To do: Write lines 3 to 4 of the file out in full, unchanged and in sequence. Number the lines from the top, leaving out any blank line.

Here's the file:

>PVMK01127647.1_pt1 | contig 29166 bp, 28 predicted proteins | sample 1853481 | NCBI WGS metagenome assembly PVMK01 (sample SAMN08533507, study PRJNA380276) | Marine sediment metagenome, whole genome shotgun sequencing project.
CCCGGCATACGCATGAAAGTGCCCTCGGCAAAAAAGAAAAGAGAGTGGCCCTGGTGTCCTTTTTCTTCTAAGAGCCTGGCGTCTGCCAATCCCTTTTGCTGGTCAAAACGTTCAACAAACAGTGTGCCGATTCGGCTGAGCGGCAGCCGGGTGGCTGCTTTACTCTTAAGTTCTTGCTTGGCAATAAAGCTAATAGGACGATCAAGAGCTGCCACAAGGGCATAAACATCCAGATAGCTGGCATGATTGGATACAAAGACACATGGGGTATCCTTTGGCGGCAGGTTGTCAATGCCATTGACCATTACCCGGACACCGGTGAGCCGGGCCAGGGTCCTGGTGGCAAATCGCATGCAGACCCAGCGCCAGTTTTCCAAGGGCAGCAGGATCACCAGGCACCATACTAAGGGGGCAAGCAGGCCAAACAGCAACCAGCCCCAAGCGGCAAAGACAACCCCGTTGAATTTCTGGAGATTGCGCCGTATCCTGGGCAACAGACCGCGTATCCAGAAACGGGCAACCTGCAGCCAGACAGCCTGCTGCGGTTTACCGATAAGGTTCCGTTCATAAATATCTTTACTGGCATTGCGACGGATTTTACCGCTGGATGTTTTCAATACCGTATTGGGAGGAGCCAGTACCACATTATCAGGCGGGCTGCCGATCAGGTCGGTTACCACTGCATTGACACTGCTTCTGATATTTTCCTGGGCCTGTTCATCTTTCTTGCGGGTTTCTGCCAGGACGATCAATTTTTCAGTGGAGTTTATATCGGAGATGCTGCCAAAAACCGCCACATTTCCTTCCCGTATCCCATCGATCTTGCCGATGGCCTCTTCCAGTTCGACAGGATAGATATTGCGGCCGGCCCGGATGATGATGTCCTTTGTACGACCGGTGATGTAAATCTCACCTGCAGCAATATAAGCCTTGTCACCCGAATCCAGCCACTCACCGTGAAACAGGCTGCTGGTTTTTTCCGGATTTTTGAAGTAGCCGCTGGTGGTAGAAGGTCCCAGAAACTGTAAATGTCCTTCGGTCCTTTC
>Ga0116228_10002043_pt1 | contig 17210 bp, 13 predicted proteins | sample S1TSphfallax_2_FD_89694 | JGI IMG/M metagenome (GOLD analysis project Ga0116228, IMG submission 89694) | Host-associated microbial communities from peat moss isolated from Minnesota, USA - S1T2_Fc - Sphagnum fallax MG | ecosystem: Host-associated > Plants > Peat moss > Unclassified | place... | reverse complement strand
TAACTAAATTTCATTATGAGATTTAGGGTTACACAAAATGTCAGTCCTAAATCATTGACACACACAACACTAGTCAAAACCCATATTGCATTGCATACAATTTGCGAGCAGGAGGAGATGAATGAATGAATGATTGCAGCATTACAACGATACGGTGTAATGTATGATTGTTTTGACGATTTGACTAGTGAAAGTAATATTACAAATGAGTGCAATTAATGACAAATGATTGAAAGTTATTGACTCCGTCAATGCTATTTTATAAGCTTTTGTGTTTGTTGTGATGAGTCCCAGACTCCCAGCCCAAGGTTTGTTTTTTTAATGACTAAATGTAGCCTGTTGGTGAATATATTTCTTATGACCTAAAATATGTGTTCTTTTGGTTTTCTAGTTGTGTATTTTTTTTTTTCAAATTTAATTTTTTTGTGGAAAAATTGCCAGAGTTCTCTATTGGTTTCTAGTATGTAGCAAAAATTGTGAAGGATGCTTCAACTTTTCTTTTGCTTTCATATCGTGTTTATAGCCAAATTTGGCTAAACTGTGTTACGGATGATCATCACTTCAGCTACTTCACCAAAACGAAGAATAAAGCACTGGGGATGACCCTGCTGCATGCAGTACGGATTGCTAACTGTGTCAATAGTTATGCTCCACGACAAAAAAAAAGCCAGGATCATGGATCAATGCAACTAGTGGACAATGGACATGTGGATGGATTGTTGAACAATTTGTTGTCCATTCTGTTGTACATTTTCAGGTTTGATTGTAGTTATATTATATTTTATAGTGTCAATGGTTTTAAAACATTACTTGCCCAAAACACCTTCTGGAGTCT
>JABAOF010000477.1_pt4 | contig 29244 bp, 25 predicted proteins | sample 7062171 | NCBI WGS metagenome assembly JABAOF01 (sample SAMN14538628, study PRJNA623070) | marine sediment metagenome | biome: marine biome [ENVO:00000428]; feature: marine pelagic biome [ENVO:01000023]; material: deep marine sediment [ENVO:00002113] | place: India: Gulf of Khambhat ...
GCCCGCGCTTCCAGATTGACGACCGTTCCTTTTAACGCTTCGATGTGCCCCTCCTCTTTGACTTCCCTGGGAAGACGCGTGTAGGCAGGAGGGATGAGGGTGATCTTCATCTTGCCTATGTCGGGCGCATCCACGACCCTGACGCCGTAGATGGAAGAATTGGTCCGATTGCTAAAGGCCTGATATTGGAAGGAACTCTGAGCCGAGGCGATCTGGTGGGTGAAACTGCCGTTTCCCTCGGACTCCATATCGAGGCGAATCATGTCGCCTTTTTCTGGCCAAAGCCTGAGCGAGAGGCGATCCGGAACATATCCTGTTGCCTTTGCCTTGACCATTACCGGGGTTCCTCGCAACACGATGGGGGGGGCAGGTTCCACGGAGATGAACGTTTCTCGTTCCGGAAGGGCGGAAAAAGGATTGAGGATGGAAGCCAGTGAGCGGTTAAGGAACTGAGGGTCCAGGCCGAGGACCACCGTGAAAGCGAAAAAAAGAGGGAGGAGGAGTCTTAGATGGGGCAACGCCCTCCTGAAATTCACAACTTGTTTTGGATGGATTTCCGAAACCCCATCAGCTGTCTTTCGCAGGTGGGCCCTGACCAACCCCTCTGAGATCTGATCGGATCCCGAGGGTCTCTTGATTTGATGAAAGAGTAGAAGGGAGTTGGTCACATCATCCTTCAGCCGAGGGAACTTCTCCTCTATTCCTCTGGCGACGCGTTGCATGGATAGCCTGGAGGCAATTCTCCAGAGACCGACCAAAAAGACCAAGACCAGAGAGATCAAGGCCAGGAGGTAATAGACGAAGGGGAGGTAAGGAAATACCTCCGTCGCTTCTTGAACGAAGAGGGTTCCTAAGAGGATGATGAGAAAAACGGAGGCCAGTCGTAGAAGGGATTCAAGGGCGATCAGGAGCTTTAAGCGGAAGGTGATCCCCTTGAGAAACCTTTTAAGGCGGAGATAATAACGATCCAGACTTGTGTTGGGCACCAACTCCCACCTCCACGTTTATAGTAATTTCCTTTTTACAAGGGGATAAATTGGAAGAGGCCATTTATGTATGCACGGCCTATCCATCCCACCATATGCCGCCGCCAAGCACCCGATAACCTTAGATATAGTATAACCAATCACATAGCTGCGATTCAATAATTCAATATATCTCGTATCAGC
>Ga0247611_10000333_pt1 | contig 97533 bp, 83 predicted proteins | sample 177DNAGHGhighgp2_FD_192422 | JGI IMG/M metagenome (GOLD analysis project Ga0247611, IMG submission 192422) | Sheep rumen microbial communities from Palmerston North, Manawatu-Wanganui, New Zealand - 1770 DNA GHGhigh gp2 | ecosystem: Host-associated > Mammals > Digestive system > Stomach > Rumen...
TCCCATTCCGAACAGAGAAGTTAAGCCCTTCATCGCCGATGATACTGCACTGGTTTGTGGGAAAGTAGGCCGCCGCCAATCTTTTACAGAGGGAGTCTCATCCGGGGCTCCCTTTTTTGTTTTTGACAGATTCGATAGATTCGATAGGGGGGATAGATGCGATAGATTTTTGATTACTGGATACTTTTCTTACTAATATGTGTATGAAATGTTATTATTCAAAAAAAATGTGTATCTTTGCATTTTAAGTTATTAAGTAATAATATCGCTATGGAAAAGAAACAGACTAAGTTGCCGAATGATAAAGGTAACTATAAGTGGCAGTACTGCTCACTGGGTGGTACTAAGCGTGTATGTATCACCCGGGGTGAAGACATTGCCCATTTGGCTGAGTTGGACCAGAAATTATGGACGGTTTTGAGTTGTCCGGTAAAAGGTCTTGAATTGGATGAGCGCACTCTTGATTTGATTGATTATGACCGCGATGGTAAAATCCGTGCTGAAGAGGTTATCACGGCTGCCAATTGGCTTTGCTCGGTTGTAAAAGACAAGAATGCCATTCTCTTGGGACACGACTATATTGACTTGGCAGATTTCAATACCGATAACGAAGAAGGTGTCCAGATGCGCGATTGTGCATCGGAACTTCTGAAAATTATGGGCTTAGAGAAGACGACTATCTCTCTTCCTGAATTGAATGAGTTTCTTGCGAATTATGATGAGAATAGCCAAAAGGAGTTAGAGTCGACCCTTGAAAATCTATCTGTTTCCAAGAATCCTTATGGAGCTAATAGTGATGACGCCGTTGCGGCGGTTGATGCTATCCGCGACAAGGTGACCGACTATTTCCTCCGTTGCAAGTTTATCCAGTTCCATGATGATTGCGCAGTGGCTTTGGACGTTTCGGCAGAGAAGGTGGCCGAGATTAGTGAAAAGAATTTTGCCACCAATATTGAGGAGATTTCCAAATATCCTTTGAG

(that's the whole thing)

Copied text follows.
>Ga0116228_10002043_pt1 | contig 17210 bp, 13 predicted proteins | sample S1TSphfallax_2_FD_89694 | JGI IMG/M metagenome (GOLD analysis project Ga0116228, IMG submission 89694) | Host-associated microbial communities from peat moss isolated from Minnesota, USA - S1T2_Fc - Sphagnum fallax MG | ecosystem: Host-associated > Plants > Peat moss > Unclassified | place... | reverse complement strand
TAACTAAATTTCATTATGAGATTTAGGGTTACACAAAATGTCAGTCCTAAATCATTGACACACACAACACTAGTCAAAACCCATATTGCATTGCATACAATTTGCGAGCAGGAGGAGATGAATGAATGAATGATTGCAGCATTACAACGATACGGTGTAATGTATGATTGTTTTGACGATTTGACTAGTGAAAGTAATATTACAAATGAGTGCAATTAATGACAAATGATTGAAAGTTATTGACTCCGTCAATGCTATTTTATAAGCTTTTGTGTTTGTTGTGATGAGTCCCAGACTCCCAGCCCAAGGTTTGTTTTTTTAATGACTAAATGTAGCCTGTTGGTGAATATATTTCTTATGACCTAAAATATGTGTTCTTTTGGTTTTCTAGTTGTGTATTTTTTTTTTTCAAATTTAATTTTTTTGTGGAAAAATTGCCAGAGTTCTCTATTGGTTTCTAGTATGTAGCAAAAATTGTGAAGGATGCTTCAACTTTTCTTTTGCTTTCATATCGTGTTTATAGCCAAATTTGGCTAAACTGTGTTACGGATGATCATCACTTCAGCTACTTCACCAAAACGAAGAATAAAGCACTGGGGATGACCCTGCTGCATGCAGTACGGATTGCTAACTGTGTCAATAGTTATGCTCCACGACAAAAAAAAAGCCAGGATCATGGATCAATGCAACTAGTGGACAATGGACATGTGGATGGATTGTTGAACAATTTGTTGTCCATTCTGTTGTACATTTTCAGGTTTGATTGTAGTTATATTATATTTTATAGTGTCAATGGTTTTAAAACATTACTTGCCCAAAACACCTTCTGGAGTCT